Diffusion-based modelling of flood inundation over complex floodplains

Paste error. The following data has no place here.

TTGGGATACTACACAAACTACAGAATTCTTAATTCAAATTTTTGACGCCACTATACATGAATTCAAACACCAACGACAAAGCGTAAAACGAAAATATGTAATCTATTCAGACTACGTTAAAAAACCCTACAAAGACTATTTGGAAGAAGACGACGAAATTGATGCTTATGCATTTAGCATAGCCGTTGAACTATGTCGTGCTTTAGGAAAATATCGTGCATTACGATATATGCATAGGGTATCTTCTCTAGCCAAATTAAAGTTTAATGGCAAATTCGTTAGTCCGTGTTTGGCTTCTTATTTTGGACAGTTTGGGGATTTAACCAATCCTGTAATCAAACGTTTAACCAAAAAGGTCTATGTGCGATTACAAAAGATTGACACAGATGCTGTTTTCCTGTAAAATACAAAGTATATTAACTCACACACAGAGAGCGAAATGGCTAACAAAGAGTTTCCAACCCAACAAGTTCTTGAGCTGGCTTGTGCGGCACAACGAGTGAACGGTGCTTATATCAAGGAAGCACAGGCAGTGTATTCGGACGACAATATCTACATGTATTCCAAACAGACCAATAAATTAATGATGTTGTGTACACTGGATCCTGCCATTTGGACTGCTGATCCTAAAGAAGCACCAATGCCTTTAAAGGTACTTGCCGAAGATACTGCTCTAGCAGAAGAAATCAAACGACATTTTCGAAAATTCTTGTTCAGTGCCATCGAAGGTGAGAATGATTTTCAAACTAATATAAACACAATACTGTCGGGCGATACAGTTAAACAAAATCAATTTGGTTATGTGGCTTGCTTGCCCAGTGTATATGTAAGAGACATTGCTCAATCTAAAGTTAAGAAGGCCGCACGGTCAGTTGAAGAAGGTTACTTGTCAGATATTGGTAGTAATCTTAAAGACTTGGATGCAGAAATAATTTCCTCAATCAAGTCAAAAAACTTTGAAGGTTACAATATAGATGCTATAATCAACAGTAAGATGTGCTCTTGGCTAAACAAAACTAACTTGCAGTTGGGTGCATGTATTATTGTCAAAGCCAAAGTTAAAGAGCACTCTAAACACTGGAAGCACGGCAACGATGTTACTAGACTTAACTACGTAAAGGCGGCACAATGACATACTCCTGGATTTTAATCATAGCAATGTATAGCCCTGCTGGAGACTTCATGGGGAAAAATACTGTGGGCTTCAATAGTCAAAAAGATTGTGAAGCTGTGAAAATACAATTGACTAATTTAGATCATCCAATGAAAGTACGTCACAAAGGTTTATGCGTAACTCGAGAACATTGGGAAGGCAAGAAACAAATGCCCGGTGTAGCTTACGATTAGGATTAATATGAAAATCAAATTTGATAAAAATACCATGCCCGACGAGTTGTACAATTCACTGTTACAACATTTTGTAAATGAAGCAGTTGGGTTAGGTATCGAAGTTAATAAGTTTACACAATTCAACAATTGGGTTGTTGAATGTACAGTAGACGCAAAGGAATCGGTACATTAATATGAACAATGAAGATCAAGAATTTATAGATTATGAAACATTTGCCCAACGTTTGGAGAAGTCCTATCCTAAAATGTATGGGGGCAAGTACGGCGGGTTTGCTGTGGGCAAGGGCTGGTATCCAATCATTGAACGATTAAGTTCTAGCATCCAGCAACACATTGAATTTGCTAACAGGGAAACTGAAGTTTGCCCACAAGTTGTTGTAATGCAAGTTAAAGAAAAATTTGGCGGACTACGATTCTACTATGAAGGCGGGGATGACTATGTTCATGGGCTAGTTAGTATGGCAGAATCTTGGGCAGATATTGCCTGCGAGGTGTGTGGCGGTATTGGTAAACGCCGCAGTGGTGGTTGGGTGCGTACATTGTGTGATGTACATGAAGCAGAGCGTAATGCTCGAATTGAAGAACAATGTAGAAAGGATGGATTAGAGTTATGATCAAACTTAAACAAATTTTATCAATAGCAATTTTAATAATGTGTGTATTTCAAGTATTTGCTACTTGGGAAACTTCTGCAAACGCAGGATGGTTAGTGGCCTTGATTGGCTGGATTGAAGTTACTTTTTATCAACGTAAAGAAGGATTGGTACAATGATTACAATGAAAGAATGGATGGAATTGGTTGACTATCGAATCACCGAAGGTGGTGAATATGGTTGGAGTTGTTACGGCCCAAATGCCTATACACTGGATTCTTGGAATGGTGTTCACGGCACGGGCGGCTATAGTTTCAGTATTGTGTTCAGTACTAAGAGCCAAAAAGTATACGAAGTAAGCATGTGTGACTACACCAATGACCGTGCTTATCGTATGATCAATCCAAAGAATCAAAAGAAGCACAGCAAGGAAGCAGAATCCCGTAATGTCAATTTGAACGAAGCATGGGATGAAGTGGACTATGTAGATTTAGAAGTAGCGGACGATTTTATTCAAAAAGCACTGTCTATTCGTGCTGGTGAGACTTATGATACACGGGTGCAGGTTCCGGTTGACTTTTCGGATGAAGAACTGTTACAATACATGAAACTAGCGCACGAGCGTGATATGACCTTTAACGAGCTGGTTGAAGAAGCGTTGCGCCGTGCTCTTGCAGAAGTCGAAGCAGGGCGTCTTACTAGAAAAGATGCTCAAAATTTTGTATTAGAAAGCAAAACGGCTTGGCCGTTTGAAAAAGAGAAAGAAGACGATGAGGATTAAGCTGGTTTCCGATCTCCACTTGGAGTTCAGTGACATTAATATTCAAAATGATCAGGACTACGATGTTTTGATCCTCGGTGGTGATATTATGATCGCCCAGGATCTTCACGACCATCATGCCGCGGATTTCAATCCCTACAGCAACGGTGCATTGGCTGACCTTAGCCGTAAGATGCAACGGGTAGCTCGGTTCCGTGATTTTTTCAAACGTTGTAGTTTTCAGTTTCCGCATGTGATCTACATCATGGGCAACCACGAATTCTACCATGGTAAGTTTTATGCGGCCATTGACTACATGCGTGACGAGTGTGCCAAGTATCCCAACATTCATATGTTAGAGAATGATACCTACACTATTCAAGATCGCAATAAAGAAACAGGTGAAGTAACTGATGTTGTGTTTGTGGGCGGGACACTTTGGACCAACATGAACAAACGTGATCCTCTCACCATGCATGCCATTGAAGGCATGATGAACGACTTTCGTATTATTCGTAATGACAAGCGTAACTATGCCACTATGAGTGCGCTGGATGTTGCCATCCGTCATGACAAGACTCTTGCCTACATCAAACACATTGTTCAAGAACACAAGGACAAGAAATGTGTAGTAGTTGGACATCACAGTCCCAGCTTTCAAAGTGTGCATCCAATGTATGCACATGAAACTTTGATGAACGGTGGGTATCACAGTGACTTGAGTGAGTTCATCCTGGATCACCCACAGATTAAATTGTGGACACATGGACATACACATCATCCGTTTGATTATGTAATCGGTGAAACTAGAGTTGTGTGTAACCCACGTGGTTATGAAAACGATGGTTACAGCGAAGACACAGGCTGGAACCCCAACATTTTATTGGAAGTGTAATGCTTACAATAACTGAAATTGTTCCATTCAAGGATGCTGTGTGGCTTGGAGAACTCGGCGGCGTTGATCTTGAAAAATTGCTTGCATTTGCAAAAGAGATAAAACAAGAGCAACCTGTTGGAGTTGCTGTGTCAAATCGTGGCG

High-resolution data obtained from airborne remote sensing are increasing opportunities for representation of small-scale structural elements (e. g. walls, buildings) in complex floodplain systems using two-dimensional (2D) models of flood inundation. At the same time, 2D inundation models have been developed and shown to provide good predictions of flood inundation extent, with respect to both full solution of the depth-averaged Navier-Stokes equations and simplified diffusion wave models. However, these models have yet to be applied extensively to urban areas. This study applies a 2D raster-based diffusion wave model, either loosely-coupled or tightly-coupled to a ID river flow model, to determine patterns of fluvial flood inundation in urban areas using high-resolution topographic data. The aim of this study is to explore the interaction between spatial resolution and small-scale flow routing process, through model validation and verification. The model assumes that the prime source of the flood is fluvial: pluvial floods and floods associated with urban drainage systems are not addressed. The topographic data are based upon airborne laser altimetry (LiDAR) obtained for the City of York, U.K. Validation data were available in the form of inundation patterns obtained using aerial photography at a point on the failing limb of the flood event. Inflow data is provided either by a loosely-coupled or a tightly-coupled ID river flow model. The model was used to simulate a major flood event which occurred in the year 2000 in the City of York on the River Ouse at 4 different sites. Applications of the basic model showed that even relatively small changes in model resolution have considerable effects on the predicted inundation extent and timing of flood inundation. Timing sensitivity would be expected given the relatively poor representation of inertial processes in a diffusion wave model. Compared with previous work, sensitivity to inundation extent is more surprising and is associated with three connected effects: (i) the smoothing effect of mesh coarsening upon input topographical data; (ii) poorer representation of both cell blockage and surface routing processes as the mesh is coarsened, where the flow routing is especially complex; and (iii) the effects of (i) and (ii) upon water levels and velocities which in turn determine which parts of the floodplain the flow can actually travel to. The combined effects of wetting and roughness parameters can compensate in part for a coarser mesh resolution. However, the coarser the resolution, the poorer the ability to control the inundation process as these parameters not only affect the speed but also the direction of wetting. Thus, high resolution data will need to be coupled to more sophisticated representation of the inundation process in order to obtain effective predictions of flood inundation extent. A sub grid scale wetting and drying correction approach was developed and tested for use with 2D diffusion wave models of urban flood inundation. The method recognises explicitly that representations of sub grid scale topography using roughness parameters ill provide an inadequate representation of the effects of structural elements on the floodplain (e. g. buildings, walls) as such elements not only act as momentum sinks, but also have mass blockage effects. The latter may dominate, especially in structurally complex urban areas. The approach developed uses high resolution topographic data to develop explicit parameterization of sub grid scale topographic variability to represent both the volume of a grid cell that can be occupied by the flow and the effect of that variability upon the timing and direction of the lateral fluxes. This approach is found to give significantly better prediction of fluvial flood inundation in urban areas as compared with traditional calibration of sub grid-scale effects using Manning's n. In particular, it simultaneously reduces the need to use exceptionally high values of n to represent the effects of using coarser meshes, whilst simultaneously increasing the sensitivity of model predictions to variation in n. Finally, the model was coupled (tightly) to a one-dimensional solution of the Navier-Stokes equations. This showed that significantly better representation of urban inundation could be achieved in a tightly-coupled formulation as a result of better representation of boundary condition effects.